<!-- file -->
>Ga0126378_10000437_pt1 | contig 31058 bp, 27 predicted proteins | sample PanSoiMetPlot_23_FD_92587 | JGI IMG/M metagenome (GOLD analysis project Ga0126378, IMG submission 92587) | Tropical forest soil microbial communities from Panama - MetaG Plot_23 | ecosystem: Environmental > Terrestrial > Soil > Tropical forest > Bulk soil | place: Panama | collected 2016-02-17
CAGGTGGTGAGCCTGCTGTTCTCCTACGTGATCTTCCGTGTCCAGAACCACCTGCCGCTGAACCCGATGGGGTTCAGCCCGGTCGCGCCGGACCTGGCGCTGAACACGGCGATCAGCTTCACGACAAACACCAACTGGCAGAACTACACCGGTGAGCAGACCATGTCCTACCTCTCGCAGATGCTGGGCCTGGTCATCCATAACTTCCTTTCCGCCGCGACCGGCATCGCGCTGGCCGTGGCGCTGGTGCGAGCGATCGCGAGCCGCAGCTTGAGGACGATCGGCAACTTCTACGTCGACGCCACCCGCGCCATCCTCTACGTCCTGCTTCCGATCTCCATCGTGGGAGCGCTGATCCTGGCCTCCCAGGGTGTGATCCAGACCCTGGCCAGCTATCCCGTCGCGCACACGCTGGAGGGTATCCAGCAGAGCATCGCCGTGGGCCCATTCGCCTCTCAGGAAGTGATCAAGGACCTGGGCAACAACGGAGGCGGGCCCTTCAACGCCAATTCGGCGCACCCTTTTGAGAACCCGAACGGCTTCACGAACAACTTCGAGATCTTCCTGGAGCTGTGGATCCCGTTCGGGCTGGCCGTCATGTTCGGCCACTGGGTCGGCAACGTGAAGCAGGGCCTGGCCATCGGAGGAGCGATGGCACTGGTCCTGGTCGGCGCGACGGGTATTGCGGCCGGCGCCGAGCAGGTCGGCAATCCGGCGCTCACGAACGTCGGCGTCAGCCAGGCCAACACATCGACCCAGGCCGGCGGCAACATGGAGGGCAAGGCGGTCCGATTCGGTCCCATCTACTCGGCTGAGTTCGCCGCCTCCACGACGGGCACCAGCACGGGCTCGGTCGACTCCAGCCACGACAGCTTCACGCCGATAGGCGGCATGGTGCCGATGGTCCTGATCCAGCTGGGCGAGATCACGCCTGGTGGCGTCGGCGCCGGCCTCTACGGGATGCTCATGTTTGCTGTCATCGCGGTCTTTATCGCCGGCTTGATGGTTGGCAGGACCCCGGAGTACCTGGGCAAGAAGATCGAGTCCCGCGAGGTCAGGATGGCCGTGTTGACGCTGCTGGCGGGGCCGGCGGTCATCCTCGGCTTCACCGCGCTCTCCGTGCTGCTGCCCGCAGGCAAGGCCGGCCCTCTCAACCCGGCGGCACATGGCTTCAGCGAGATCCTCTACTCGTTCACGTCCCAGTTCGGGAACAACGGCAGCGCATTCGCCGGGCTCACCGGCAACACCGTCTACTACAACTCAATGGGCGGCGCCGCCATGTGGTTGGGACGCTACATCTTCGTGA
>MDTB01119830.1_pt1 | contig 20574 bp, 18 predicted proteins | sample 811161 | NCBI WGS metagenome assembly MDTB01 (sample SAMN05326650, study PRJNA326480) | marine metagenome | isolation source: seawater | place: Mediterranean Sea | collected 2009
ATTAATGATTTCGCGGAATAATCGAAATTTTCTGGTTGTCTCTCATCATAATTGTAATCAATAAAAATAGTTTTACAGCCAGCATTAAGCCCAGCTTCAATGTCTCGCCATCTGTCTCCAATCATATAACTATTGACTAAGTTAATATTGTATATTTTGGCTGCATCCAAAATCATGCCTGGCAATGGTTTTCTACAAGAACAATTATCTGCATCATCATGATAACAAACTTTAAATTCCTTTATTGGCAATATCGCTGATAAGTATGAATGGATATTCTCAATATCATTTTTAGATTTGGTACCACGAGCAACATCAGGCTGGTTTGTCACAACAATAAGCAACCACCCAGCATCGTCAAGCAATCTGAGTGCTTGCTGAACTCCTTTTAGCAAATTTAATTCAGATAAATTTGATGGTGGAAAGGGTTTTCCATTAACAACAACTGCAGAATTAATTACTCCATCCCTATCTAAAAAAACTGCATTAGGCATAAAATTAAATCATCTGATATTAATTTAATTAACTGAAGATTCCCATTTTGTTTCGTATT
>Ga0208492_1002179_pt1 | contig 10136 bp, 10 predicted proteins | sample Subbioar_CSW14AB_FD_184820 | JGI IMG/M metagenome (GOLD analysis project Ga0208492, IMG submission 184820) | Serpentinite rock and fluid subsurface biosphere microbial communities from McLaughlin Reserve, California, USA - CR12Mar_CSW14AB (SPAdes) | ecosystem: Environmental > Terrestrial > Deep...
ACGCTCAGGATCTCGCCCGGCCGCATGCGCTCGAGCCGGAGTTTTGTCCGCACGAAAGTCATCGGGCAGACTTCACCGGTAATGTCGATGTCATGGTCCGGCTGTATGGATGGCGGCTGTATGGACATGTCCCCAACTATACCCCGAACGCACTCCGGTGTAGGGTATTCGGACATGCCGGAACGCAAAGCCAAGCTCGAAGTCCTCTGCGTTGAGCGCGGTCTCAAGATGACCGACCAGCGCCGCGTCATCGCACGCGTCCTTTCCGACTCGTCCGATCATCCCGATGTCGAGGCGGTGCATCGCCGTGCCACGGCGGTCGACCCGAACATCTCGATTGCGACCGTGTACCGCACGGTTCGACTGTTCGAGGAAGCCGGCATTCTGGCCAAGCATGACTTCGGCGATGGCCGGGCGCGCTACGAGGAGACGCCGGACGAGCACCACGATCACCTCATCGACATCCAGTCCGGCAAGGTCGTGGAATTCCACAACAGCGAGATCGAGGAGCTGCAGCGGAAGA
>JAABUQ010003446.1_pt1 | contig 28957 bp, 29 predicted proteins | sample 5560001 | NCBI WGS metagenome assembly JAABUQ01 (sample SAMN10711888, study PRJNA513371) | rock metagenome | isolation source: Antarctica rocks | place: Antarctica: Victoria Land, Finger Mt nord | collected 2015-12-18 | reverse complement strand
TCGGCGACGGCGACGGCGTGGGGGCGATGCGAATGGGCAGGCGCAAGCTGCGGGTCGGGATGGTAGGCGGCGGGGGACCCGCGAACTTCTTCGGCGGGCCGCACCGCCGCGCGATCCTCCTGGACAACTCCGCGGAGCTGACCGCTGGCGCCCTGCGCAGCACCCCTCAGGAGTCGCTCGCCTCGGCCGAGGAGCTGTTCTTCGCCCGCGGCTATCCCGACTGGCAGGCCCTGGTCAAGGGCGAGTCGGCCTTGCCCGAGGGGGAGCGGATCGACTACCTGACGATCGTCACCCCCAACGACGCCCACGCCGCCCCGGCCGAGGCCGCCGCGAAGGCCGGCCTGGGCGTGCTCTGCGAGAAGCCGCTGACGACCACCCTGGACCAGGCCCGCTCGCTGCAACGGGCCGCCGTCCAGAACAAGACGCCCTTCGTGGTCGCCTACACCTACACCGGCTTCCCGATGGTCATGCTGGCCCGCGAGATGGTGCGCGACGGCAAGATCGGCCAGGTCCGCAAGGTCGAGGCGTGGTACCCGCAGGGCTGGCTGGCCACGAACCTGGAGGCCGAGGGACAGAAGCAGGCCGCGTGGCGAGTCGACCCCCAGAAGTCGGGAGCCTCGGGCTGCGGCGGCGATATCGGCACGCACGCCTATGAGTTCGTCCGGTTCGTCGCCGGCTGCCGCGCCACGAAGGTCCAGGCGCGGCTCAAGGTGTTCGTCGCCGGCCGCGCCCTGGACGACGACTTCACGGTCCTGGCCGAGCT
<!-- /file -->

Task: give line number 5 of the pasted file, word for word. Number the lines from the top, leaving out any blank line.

>Ga0208492_1002179_pt1 | contig 10136 bp, 10 predicted proteins | sample Subbioar_CSW14AB_FD_184820 | JGI IMG/M metagenome (GOLD analysis project Ga0208492, IMG submission 184820) | Serpentinite rock and fluid subsurface biosphere microbial communities from McLaughlin Reserve, California, USA - CR12Mar_CSW14AB (SPAdes) | ecosystem: Environmental > Terrestrial > Deep...